Around the age of 4 kids usually learn to control their emotions better. Thus, this is the period when tantrums usually come to an end.
When to be disturbed?
Tantrums are most common for kids aged 18 months to 3 years. Some older kids, however, experience tantrums after the 4 years mark.
This could be a sign that your kid still doesn’t have the skills required to be able to properly control their emotions. In some rare cases, this could also be a signal for disorders such as ADHD and autism.
If your 4-year-old keeps throwing frequent tantrums and has a hard time calming down afterwards, you may want to discuss this with the child’s doctor.
In other cases in which you may need to turn to a specialist earlier. These include:
- The toddler holds their breath for long periods of time while in a tantrum. This can result in fainting and should be addressed immediately.
- They are prone to hurt themselves or others around them. If your toddler is frequently showing signs of aggression in the middle of a tantrum it is best if you discuss this with a child psychologist.
How to handle toddler tantrums?
When you find yourself in the middle of your child’s tantrum don’t be quick to panic.
The below steps will guide you exactly how to handle toddler tantrums and have been tested by me and my mom friends.
They work 100%, so read on.
Understand the reason
In most cases, the reason is pretty obvious. They’ll just yell it in your face.
In other cases, however, you may need to think about it first. Is it just whimsy, are they tired, hungry, overwhelmed by the place or the situation?
To be able to act accordingly, first, you need to know why they are upset.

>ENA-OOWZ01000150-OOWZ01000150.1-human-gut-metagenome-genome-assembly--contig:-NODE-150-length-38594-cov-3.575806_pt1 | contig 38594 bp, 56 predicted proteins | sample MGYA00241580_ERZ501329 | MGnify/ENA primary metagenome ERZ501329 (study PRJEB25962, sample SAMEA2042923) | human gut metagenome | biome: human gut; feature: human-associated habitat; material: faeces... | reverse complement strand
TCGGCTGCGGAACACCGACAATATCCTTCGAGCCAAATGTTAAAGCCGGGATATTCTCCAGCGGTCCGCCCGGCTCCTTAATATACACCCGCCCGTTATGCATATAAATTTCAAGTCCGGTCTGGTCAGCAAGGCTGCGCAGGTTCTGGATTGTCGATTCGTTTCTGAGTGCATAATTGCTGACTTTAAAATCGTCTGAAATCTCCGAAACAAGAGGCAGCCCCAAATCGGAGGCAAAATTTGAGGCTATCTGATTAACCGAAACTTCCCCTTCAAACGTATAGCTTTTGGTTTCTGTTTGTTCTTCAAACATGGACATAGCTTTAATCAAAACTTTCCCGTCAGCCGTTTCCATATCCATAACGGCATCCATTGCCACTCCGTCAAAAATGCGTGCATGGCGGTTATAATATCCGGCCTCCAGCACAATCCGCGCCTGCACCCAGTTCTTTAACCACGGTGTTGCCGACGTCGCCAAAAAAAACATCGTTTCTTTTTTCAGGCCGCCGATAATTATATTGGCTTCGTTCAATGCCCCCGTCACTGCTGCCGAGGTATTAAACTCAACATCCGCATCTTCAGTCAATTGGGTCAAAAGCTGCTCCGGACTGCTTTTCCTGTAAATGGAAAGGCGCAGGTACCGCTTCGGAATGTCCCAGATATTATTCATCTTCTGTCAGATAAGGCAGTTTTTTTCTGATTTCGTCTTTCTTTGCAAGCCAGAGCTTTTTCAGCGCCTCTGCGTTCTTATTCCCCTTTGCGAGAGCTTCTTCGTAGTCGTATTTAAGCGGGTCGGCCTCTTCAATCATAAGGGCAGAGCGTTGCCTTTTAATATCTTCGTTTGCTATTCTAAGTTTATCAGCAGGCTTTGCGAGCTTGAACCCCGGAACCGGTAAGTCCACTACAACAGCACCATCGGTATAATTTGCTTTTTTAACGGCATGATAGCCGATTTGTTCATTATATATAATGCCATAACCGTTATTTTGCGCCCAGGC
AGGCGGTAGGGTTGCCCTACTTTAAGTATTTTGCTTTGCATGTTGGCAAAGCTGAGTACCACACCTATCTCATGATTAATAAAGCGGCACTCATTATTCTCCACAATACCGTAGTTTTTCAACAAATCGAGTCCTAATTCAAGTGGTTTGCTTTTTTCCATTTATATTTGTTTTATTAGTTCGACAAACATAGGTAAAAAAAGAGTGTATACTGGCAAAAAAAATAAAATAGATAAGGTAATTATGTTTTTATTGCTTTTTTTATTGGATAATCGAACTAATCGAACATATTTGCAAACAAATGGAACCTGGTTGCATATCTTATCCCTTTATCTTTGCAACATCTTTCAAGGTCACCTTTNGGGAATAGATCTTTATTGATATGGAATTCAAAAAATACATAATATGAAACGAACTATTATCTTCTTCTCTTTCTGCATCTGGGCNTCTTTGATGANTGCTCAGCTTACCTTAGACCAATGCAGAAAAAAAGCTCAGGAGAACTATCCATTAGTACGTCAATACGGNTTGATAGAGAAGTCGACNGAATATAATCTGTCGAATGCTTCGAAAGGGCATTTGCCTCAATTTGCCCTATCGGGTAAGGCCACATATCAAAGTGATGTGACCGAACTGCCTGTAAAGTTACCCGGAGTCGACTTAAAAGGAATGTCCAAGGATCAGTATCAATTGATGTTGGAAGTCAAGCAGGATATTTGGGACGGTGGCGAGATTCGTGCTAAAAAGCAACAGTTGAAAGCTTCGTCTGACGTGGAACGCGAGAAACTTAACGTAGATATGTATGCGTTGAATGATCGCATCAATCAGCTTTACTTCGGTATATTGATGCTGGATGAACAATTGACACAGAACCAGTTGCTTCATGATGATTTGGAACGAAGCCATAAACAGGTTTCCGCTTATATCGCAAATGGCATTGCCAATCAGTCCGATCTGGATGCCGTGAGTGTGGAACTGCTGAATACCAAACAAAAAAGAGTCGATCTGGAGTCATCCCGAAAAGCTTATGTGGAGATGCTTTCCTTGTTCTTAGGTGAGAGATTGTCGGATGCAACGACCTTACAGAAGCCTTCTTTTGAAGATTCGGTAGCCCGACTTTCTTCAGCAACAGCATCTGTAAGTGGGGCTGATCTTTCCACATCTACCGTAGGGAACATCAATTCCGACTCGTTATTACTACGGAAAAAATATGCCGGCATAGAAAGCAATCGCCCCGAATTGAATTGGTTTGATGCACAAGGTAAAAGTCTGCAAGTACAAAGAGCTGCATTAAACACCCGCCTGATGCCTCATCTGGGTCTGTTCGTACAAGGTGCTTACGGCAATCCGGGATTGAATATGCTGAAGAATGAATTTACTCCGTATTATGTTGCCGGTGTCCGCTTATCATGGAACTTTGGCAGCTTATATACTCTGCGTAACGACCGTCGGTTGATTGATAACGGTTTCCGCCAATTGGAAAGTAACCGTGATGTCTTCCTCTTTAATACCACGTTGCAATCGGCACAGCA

Should you ignore the toddler tantrum?
If you’re certain that your toddler is having a non-emotional tantrum, ignoring it may be a good option to try. However, if you believe that they may be experiencing an emotional meltdown, ignoring it may just increase their frustration.
Furthermore, when you react accordingly instead of ignoring them, you are helping them learn to control their emotions.
Parents who choose to ignore the toddler’s tantrum usually apply the so-called time outs.
To be honest, I don’t really believe that time outs have any positive effect on controlling their emotional outburst.
For those of you who are not aware of the term, a time out means to leave the child alone in a non-distractive and safe place for a few minutes. It is mostly used by parents when the toddler has shown any form of aggression like hitting or biting.
I haven’t tried it because the tactics below are working fine for us, but I just feel like time outs are a form of emotional punishment. Something like the “cry it out” method in sleep training.
However, if positive discipline doesn’t seem to be working and the tantrums are getting worse, I guess this is the last resort before turning to a clinical psychologist.
Don’t even try to reason with them
As we explained above, when a toddler is in the middle of a tantrum, the emotional part of the brain has completely overpowered the thinking part.
This said, trying to reason with a toddler in an emotional meltdown is completely useless. What’s more, it could make things even worse because it may seem to them that you just don’t understand.
Stay calm and positive
You know kids mimic the actions (and reactions) of their parents, right?
Well, think about this then.
If you get angry and start yelling while they’re in a tantrum (something you don’t like), what they see is that this is an acceptable way to react to something they don’t like.
Furthermore, even adults get nervous and feel the urge to start yelling when someone else is yelling in front of them, imagine the effect on someone who is still unable to control their big emotions.